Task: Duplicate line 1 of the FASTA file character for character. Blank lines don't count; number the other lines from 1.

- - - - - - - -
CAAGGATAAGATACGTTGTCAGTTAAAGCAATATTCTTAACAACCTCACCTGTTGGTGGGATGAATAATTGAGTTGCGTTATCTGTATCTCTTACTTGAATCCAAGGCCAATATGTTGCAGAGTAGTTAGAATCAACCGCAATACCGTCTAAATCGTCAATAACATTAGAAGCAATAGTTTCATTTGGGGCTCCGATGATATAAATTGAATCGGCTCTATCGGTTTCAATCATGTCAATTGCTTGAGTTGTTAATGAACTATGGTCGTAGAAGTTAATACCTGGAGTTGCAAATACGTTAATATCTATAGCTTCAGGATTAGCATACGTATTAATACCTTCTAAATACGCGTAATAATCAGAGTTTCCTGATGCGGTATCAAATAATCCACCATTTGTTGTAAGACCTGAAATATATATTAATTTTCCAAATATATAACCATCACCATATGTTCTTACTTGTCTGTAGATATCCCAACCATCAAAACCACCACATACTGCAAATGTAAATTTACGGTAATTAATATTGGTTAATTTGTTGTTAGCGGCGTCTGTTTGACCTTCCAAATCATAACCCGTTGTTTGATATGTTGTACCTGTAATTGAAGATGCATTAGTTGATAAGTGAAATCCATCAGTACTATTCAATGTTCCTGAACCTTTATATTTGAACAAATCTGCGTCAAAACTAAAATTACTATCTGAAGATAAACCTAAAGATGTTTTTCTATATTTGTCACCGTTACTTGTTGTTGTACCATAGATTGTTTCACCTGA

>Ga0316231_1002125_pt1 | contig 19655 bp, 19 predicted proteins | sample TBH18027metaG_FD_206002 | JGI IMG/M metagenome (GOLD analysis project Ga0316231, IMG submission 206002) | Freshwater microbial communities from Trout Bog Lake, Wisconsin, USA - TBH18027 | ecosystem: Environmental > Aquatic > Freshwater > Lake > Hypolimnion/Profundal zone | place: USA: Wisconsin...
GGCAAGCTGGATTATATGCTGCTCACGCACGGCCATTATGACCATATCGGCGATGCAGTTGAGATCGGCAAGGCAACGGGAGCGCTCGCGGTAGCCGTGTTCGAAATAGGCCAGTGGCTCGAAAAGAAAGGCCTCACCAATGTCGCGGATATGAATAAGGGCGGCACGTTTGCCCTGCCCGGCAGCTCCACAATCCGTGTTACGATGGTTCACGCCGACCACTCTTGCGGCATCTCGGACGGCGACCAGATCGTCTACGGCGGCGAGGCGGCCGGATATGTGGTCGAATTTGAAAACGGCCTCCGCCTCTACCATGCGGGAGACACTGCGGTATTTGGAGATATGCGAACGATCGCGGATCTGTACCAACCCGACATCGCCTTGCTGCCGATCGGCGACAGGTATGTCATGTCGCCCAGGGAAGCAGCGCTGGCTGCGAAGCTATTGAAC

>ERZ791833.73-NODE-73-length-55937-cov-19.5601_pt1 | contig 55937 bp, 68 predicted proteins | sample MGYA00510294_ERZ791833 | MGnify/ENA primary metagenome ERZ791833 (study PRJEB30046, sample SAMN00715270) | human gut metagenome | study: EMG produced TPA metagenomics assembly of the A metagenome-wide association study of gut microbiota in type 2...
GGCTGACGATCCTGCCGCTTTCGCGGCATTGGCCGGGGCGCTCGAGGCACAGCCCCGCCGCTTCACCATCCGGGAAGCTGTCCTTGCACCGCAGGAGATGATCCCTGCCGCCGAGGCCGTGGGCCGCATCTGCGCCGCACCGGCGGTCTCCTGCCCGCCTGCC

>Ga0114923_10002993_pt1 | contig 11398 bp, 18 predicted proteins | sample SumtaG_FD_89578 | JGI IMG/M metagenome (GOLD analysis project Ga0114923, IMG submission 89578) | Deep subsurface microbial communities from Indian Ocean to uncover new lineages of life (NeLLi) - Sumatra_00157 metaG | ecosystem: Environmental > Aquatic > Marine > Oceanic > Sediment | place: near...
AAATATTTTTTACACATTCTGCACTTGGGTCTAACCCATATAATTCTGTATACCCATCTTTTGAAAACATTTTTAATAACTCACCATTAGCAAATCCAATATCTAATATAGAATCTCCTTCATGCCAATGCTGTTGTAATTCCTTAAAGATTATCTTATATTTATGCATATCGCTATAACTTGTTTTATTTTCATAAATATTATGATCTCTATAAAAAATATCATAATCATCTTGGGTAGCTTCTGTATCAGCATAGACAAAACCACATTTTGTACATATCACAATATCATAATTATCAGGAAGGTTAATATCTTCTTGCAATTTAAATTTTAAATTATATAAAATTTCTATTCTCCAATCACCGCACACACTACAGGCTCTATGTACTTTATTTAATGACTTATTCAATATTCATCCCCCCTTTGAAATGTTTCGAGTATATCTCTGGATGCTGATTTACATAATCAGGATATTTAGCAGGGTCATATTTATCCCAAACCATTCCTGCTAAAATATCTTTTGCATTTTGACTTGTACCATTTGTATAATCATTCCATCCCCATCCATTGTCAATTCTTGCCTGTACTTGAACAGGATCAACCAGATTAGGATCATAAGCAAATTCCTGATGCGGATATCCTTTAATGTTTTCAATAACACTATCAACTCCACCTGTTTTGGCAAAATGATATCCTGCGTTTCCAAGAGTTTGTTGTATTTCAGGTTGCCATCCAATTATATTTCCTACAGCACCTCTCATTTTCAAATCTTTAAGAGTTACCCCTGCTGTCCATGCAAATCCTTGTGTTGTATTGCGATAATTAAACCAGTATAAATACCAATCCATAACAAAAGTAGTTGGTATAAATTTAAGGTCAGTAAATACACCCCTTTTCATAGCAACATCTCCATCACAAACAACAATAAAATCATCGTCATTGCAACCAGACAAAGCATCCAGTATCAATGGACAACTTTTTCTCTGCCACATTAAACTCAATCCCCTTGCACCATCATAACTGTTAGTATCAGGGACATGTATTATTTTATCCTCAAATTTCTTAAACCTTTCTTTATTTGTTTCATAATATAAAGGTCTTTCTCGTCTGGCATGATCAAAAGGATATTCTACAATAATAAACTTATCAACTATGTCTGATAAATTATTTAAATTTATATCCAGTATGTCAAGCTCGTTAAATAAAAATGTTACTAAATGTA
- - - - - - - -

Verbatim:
CAAGGATAAGATACGTTGTCAGTTAAAGCAATATTCTTAACAACCTCACCTGTTGGTGGGATGAATAATTGAGTTGCGTTATCTGTATCTCTTACTTGAATCCAAGGCCAATATGTTGCAGAGTAGTTAGAATCAACCGCAATACCGTCTAAATCGTCAATAACATTAGAAGCAATAGTTTCATTTGGGGCTCCGATGATATAAATTGAATCGGCTCTATCGGTTTCAATCATGTCAATTGCTTGAGTTGTTAATGAACTATGGTCGTAGAAGTTAATACCTGGAGTTGCAAATACGTTAATATCTATAGCTTCAGGATTAGCATACGTATTAATACCTTCTAAATACGCGTAATAATCAGAGTTTCCTGATGCGGTATCAAATAATCCACCATTTGTTGTAAGACCTGAAATATATATTAATTTTCCAAATATATAACCATCACCATATGTTCTTACTTGTCTGTAGATATCCCAACCATCAAAACCACCACATACTGCAAATGTAAATTTACGGTAATTAATATTGGTTAATTTGTTGTTAGCGGCGTCTGTTTGACCTTCCAAATCATAACCCGTTGTTTGATATGTTGTACCTGTAATTGAAGATGCATTAGTTGATAAGTGAAATCCATCAGTACTATTCAATGTTCCTGAACCTTTATATTTGAACAAATCTGCGTCAAAACTAAAATTACTATCTGAAGATAAACCTAAAGATGTTTTTCTATATTTGTCACCGTTACTTGTTGTTGTACCATAGATTGTTTCACCTGA